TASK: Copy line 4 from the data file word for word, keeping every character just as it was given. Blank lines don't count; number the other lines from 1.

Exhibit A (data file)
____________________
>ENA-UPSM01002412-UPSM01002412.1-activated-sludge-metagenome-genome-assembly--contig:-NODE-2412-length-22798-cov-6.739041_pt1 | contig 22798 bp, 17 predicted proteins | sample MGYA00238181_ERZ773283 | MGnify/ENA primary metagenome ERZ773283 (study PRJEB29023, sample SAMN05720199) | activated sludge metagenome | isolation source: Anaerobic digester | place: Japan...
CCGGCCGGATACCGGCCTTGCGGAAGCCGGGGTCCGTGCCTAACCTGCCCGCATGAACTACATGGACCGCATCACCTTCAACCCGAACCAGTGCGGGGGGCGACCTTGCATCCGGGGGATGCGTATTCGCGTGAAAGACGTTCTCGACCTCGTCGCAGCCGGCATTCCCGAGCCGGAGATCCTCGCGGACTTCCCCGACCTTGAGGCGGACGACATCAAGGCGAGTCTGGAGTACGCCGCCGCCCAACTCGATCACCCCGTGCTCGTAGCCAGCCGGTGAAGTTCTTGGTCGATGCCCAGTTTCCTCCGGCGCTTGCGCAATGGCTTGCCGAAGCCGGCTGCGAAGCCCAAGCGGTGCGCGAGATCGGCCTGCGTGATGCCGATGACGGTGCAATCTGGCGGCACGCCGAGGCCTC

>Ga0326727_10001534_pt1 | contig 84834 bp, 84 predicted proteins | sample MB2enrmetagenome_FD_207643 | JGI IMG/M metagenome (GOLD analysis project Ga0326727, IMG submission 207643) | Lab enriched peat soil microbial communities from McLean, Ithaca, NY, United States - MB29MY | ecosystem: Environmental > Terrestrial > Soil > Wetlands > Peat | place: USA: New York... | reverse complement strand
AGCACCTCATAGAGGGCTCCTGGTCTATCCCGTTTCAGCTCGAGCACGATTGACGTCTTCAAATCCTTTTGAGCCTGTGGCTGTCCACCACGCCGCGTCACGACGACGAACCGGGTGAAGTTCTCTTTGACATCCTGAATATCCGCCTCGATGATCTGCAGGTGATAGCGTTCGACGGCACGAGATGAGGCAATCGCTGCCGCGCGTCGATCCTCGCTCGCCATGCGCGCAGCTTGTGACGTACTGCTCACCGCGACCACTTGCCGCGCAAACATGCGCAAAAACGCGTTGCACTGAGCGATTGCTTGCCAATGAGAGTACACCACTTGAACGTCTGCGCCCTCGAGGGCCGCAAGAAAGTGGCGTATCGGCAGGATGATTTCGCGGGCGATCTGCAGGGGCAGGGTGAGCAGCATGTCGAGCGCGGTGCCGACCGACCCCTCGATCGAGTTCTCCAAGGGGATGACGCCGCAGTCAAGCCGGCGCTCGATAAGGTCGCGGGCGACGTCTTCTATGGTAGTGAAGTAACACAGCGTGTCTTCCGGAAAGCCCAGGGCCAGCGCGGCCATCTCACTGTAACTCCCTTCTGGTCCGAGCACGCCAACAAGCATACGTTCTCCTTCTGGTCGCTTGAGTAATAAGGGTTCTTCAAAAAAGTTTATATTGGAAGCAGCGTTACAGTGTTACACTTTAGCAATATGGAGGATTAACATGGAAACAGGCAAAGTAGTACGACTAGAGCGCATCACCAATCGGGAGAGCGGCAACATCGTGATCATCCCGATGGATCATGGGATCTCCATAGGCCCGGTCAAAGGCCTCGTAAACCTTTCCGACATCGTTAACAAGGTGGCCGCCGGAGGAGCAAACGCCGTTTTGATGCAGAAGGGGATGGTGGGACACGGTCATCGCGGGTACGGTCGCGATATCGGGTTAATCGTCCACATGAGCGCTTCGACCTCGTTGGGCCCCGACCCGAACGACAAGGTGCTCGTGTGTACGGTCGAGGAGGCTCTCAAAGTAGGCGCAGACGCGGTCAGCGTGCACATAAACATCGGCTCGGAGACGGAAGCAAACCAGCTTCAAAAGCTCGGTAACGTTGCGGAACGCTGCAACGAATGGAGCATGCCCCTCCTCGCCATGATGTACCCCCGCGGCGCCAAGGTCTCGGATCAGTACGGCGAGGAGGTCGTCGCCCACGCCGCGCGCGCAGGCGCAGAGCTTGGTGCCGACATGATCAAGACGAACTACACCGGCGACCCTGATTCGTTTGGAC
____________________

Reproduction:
AGCACCTCATAGAGGGCTCCTGGTCTATCCCGTTTCAGCTCGAGCACGATTGACGTCTTCAAATCCTTTTGAGCCTGTGGCTGTCCACCACGCCGCGTCACGACGACGAACCGGGTGAAGTTCTCTTTGACATCCTGAATATCCGCCTCGATGATCTGCAGGTGATAGCGTTCGACGGCACGAGATGAGGCAATCGCTGCCGCGCGTCGATCCTCGCTCGCCATGCGCGCAGCTTGTGACGTACTGCTCACCGCGACCACTTGCCGCGCAAACATGCGCAAAAACGCGTTGCACTGAGCGATTGCTTGCCAATGAGAGTACACCACTTGAACGTCTGCGCCCTCGAGGGCCGCAAGAAAGTGGCGTATCGGCAGGATGATTTCGCGGGCGATCTGCAGGGGCAGGGTGAGCAGCATGTCGAGCGCGGTGCCGACCGACCCCTCGATCGAGTTCTCCAAGGGGATGACGCCGCAGTCAAGCCGGCGCTCGATAAGGTCGCGGGCGACGTCTTCTATGGTAGTGAAGTAACACAGCGTGTCTTCCGGAAAGCCCAGGGCCAGCGCGGCCATCTCACTGTAACTCCCTTCTGGTCCGAGCACGCCAACAAGCATACGTTCTCCTTCTGGTCGCTTGAGTAATAAGGGTTCTTCAAAAAAGTTTATATTGGAAGCAGCGTTACAGTGTTACACTTTAGCAATATGGAGGATTAACATGGAAACAGGCAAAGTAGTACGACTAGAGCGCATCACCAATCGGGAGAGCGGCAACATCGTGATCATCCCGATGGATCATGGGATCTCCATAGGCCCGGTCAAAGGCCTCGTAAACCTTTCCGACATCGTTAACAAGGTGGCCGCCGGAGGAGCAAACGCCGTTTTGATGCAGAAGGGGATGGTGGGACACGGTCATCGCGGGTACGGTCGCGATATCGGGTTAATCGTCCACATGAGCGCTTCGACCTCGTTGGGCCCCGACCCGAACGACAAGGTGCTCGTGTGTACGGTCGAGGAGGCTCTCAAAGTAGGCGCAGACGCGGTCAGCGTGCACATAAACATCGGCTCGGAGACGGAAGCAAACCAGCTTCAAAAGCTCGGTAACGTTGCGGAACGCTGCAACGAATGGAGCATGCCCCTCCTCGCCATGATGTACCCCCGCGGCGCCAAGGTCTCGGATCAGTACGGCGAGGAGGTCGTCGCCCACGCCGCGCGCGCAGGCGCAGAGCTTGGTGCCGACATGATCAAGACGAACTACACCGGCGACCCTGATTCGTTTGGAC